Art, Art History and Design, School of


Date of this Version

Spring 4-8-2016


A THESIS Presented to the Faculty of The Graduate College at the University of Nebraska In Partial Fulfillment of Requirements For the Degree of Master of Fine Arts, Major: Art, Under the Supervision of Professor Karen Kunc. Lincoln, Nebraska: May, 2016

Copyright © 2016 Joyce Bingeman


My abstractions originate in my relationships to my mother, father, and self. Visual entry points of whiteness, flatness, and organic shapes become a language and form of communication that speak to my connections with my family. They begin as quiet and contemplative works with minimal use of color and imagery that oscillate around an ovular organic form and shift to more colorful pure abstractions.

Working consecutively with a similar shape in size and appearance came naturally to me as I began putting paintbrush to paper. My impetus was to complete a form and reveal its edges with gesso – lines that connect in infinity with muted color, making a shape embedded within the charged white around the spaces. It was months later that I attended my first ultrasound and saw a tiny circular form surrounded by deep space; its mark resonated within me.

Shapes and text became even more meaningful to the work after the unexpected passing of my father. Organically rendered pages with quasi-biblical phrasing collaged on top began to correlate with my grief. They transformed from random religious poetic sentiments into a manual on what it means for me to grieve with words like: “The cold damp terrified her” and “There was a deep silence.” The text, which meditates on sin and wickedness, relates to conditions that I concern myself with as a Christian. Inclusion of found phrases from the discarded library book Infelice began as a curiosity to explore textual conversation in abstract work. Out-of-context quotes from a nun scolding a little girl about killing her pet dove became odd poetic phrasings, which intrigued me.

The language of the shapes also connects in all of the works due to the pervasive reworking of the surfaces. Sanding represents a physical change of the page. My act of removal is a process that reveals a more unified or complete image. Each page, crafted over a series of months is worked, layered, sanded, and drawn upon again. The labor and intensity within each page represents my desire to offer the viewer a gift at my show, where they are invited to engage with the pages through prompting text to sit, contemplate, and take one from the wall.

A small space, built by two walls at my thesis exhibition welcomes the viewer to spend time in a room where formalism and experience meet. I provide two benches in this space, which invite an opportunity for a collective experience. Taken from my church, they symbolize my connection with my community and where I spend my time. Through communal participatory actions I invite the viewer to become a part of my community. This setting is meant to coax the viewer into a moment where their only task in the world, right then and there, is to be present in the intimate space. This is achieved by viewing the work through the lens of a prompt on the wall or taking the time to sift through the imagery and choose which piece they want. Within here lies the insight for the viewer.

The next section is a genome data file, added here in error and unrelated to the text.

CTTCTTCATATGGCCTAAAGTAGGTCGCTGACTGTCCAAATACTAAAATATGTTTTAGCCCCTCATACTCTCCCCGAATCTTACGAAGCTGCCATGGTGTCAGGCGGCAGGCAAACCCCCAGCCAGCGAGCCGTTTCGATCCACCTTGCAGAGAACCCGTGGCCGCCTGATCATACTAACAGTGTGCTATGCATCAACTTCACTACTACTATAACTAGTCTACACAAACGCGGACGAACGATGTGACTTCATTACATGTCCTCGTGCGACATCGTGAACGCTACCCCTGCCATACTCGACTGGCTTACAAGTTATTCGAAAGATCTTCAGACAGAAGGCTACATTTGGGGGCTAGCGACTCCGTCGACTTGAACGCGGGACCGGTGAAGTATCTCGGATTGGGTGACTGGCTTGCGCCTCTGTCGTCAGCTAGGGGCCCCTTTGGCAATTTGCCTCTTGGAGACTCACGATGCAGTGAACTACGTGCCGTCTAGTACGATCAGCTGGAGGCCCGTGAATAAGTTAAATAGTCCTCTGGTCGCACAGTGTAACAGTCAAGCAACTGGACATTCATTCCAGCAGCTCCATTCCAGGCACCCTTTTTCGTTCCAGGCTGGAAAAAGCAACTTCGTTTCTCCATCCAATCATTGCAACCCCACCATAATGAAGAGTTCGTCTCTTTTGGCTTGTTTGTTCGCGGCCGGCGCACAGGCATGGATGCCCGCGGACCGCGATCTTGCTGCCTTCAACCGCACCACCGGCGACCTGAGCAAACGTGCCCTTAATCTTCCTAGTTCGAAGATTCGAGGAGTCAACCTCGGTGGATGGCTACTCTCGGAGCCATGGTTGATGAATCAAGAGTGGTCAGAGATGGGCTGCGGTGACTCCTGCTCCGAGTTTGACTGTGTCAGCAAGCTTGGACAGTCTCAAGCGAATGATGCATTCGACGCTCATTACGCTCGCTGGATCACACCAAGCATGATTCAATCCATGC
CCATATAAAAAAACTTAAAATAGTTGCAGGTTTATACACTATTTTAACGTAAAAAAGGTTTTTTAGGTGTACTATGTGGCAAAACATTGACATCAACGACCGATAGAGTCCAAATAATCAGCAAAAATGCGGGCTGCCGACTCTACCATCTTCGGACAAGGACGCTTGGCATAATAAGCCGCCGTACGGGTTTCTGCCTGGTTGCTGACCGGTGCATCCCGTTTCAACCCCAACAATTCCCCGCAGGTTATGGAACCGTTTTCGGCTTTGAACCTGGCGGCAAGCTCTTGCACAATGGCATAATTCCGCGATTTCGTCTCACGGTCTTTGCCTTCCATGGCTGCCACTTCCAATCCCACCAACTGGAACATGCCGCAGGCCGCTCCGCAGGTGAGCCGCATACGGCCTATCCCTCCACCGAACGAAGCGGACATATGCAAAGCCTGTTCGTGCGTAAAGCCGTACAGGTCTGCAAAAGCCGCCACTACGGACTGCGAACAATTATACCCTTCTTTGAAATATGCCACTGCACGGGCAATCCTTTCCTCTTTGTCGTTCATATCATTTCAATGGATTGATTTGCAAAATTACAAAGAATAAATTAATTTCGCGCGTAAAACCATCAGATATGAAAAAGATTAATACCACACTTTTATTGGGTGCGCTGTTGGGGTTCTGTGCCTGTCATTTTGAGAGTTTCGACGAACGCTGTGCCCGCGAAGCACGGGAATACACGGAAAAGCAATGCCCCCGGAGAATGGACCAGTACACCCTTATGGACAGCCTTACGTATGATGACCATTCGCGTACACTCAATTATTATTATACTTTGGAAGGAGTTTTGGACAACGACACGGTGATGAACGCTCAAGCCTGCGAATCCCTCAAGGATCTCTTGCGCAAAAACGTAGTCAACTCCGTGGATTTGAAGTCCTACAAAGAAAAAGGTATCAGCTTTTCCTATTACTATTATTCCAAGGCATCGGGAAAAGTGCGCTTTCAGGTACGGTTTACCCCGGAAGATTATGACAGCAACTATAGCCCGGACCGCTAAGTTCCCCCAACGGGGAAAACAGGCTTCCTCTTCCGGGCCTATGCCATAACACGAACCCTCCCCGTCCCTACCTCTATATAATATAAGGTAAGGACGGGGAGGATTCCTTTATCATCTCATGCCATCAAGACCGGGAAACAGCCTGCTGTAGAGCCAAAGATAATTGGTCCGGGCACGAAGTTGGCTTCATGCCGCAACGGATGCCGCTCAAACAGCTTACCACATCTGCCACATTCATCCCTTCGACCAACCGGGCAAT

I do not remember when we began using the word with each other in conversation but somewhere over the years my mom and I began referring to the fateful events in our lives as “kismet” (kis·met /ˈkizmit,-ˌmet/ noun destiny; fate). A true lover of random occurrences, my mom always marveled at the kismet of her zodiac readings, once choosing a life-changing career due to the prediction of a Chinese fortune cookie. Kismet became a dialogue between us for all of the things that we could not communicate, such as my deepening move towards faith and spirituality or her occasional frustration with her lot in life – it was all just kismet.

Perhaps then, it too was kismet the evening she began painting a sketchbook as a gift for me from an old textbook titled Insight. Every night, settled into the couch long after work, she would flip the page, paint a spread, and wait for it to dry. Sometimes the paintings took the form of milky whites drifting to pinks and browns and other times she skipped passages and pages where the text was too important to cover. Maybe she had run out of that one color in the paint-by-number set left over from her younger years or maybe she felt the need to switch things up. Either way, every night she would flip the page and paint.

My works on paper incorporate all of these elements: through stages over time, including screen-printed text, painting over the text, various choices of materials and fortunes written on the back (fortune source: Infelice by Augusta Jane Evans). My thesis exhibition presents an installation of these works in which the viewer is welcomed into an inner sanctum space and offered an invitation – a gift of art and of time to contemplate their inner world. My communication of generosity is a chance to be a part of something larger and a chance to participate in an event guided by kismet and insight.

Advisor: Karen Kunc

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